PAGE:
• Gantt Charts: the widely known Gantt chart is an infamous tool in the toolkit box of project managers across the world. It grants a visual representation of the timeline required across the life span of a project broke down into a project’s milestones, tasks, subtasks, and time for completion.
  • Program Evaluation and Review Technique (PERT): PERT is an estimating technique that uses weighted averages to calculate delivery times for tasks. For a specific task, it averages out the most pessimistic time of delivery, the most optimistic time of delivery, and the most likely time of delivery. Some individuals may use PERT for all of the tasks in their projects, others may use it simply for the ones with higher inherited risk.
  • Critical Path Method (CPM): the CPM is a traditional project management technique utilized to estimate project completion date and adequately allocate resources. It requires that all tasks in a project are listed (as such, it is often used in association with a WBS), together with the duration of each task and its dependencies. As a result, one can calculate the longest path (critical path) to project completion and visualize the essential tasks necessary to make the project move along smoothly. Tools: MS Project
  • RACI Matrix: a responsibility assignment chart that looks to provide structure to the roles of stakeholders within a project according to its tasks. It segments stakeholders into 4 distinct roles – responsible, accountable, consulted, and informed. CIO has a great blueprint with best practices for creating and managing RACI matrixes.
  • Kanban: this technique was first developed by Toyota for their manufacturing team and today it is widely used by Agile practitioners. It gives a visual representation of tasks to be delivered in a team. It can help project managers to monitor and manage projects by focusing on continuous delivery. There are several providers of such tool, however, JIRA and Trello are the most widely known.
  • SWOT Analysis: understanding a project’s strengths, weaknesses, opportunities, and threats is a great way to initiate and manage a project life cycle, initiate a risk analysis, and conduct overall risk management throughout the project.
  • GAP Analysis: oftentimes, GAP analysis is used to measure individual performance, however, they can be helpful to better understand resources needed for a determined project, which would be considered the goal to be achieved. their future goals/ objectives, then understanding the gaps between both plans and evaluating possible solutions. Once solutions are assessed against the identified gaps, a plan is created and implemented. More detailed information about helpful tools in GAP analysis can be found here.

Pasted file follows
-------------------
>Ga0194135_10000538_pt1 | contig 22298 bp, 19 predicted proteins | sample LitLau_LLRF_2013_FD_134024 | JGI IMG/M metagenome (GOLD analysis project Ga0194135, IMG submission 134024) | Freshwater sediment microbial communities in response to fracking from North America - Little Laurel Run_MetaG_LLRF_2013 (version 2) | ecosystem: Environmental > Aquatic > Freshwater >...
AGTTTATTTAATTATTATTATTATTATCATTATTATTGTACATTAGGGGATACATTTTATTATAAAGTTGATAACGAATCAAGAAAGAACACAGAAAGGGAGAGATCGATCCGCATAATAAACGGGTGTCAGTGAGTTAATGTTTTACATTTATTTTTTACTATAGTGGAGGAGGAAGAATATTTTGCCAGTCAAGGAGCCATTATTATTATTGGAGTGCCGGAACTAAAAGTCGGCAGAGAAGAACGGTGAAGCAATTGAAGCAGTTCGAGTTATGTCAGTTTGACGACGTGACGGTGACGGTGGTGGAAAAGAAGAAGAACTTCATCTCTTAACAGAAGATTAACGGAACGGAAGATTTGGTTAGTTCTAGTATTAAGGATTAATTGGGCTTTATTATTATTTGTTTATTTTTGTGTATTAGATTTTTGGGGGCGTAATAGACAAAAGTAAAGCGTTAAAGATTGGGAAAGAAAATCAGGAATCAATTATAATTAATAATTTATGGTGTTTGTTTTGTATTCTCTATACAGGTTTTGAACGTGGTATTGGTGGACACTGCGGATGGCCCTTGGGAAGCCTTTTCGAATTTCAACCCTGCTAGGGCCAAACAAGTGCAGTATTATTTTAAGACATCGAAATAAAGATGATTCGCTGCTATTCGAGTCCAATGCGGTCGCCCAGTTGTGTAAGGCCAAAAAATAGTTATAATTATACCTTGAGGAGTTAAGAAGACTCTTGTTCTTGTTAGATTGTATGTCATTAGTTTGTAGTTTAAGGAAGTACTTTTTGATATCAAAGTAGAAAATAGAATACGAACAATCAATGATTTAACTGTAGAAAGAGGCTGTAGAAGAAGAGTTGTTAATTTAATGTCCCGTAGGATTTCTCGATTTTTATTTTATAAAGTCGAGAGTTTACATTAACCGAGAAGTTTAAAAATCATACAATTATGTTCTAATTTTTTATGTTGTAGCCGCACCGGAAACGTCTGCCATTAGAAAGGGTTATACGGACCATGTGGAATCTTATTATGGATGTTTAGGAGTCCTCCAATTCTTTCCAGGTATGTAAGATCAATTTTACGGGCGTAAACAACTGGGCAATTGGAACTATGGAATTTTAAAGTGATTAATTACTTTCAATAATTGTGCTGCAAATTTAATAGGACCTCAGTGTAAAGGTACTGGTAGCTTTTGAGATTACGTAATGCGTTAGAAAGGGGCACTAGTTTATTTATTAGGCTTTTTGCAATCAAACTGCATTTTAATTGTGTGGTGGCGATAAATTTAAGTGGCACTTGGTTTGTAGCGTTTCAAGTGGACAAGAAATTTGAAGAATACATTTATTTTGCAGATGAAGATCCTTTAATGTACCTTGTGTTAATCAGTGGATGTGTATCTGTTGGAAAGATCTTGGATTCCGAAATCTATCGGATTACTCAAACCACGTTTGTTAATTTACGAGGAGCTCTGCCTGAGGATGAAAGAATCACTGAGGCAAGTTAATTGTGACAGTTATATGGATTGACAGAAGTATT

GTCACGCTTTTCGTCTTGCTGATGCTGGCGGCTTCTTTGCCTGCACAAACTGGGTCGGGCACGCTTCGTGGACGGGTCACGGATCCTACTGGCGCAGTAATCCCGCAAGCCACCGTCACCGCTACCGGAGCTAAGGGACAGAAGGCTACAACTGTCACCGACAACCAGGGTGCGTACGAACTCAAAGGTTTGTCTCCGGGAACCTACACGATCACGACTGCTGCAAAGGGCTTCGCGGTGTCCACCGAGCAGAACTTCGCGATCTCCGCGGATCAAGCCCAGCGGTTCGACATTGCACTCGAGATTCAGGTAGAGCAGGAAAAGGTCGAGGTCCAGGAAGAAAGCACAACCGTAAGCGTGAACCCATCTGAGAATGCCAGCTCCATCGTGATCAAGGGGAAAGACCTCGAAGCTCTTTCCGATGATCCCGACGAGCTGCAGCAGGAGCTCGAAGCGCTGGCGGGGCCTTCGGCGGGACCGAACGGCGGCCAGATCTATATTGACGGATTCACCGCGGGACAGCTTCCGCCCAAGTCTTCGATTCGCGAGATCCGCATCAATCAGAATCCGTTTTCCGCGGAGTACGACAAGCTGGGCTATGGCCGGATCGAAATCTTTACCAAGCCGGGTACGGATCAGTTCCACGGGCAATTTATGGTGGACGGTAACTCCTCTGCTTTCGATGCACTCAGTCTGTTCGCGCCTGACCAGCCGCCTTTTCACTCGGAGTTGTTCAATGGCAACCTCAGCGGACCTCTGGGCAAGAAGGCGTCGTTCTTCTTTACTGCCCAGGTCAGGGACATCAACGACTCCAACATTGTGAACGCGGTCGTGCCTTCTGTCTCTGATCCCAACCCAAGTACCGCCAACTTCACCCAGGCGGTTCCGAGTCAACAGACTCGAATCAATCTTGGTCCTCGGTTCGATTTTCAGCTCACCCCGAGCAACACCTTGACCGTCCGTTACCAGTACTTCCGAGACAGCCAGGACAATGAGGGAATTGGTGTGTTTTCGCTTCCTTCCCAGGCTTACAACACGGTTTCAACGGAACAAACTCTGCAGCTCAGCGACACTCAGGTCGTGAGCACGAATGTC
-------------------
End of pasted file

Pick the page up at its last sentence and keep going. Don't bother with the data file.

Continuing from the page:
Project Management Activities and Tools for People Management

              Although a project manager may not necessarily be responsible for managing people, in some cases, PMs are required to manage individuals directly and indirectly. That can be accomplished in a more indirect way by providing a tool for team organization such as Kanban, or in a more direct way by requiring Status Reports and other documents. To help facilitate said activity, GPetrium has listed multiple solutions that can help organization reach its goals, some of them can even be reshaped to fit one’s project management needs:

  • Activity tracker: Most individuals don’t realize the amount and type of work that they have accomplished throughout the year. This tracker can assist individuals manage their activities.
  • Sprint Planning Tool: many organizations and teams have started to realize the benefit of becoming Agile. As part of the transition to agility, teams have found it beneficial to create Sprint Plans. To help in the process, GPetrium has created an excel-based Sprint Planning Tool.
  • Organizational, Team & Individual Objectives & Key Results (OKR): helps organizations define, track objectives and its outcomes. Widely used in the market, OKRs are often viewed as a strategic framework to organizations, teams, and individuals while KPI aims to measure the actions and steps accomplished within the OKR. Some organizations work with both, while others prefer to stick with one.